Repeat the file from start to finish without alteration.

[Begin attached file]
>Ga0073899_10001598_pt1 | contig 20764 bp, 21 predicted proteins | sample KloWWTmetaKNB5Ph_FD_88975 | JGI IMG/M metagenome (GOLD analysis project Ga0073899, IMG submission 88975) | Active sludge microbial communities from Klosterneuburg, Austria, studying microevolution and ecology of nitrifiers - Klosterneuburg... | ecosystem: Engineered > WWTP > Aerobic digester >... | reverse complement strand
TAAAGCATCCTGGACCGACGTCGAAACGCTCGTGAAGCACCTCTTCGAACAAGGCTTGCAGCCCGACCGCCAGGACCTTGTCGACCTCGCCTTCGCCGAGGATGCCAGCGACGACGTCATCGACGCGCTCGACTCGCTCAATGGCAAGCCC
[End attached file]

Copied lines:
>Ga0073899_10001598_pt1 | contig 20764 bp, 21 predicted proteins | sample KloWWTmetaKNB5Ph_FD_88975 | JGI IMG/M metagenome (GOLD analysis project Ga0073899, IMG submission 88975) | Active sludge microbial communities from Klosterneuburg, Austria, studying microevolution and ecology of nitrifiers - Klosterneuburg... | ecosystem: Engineered > WWTP > Aerobic digester >... | reverse complement strand
TAAAGCATCCTGGACCGACGTCGAAACGCTCGTGAAGCACCTCTTCGAACAAGGCTTGCAGCCCGACCGCCAGGACCTTGTCGACCTCGCCTTCGCCGAGGATGCCAGCGACGACGTCATCGACGCGCTCGACTCGCTCAATGGCAAGCCC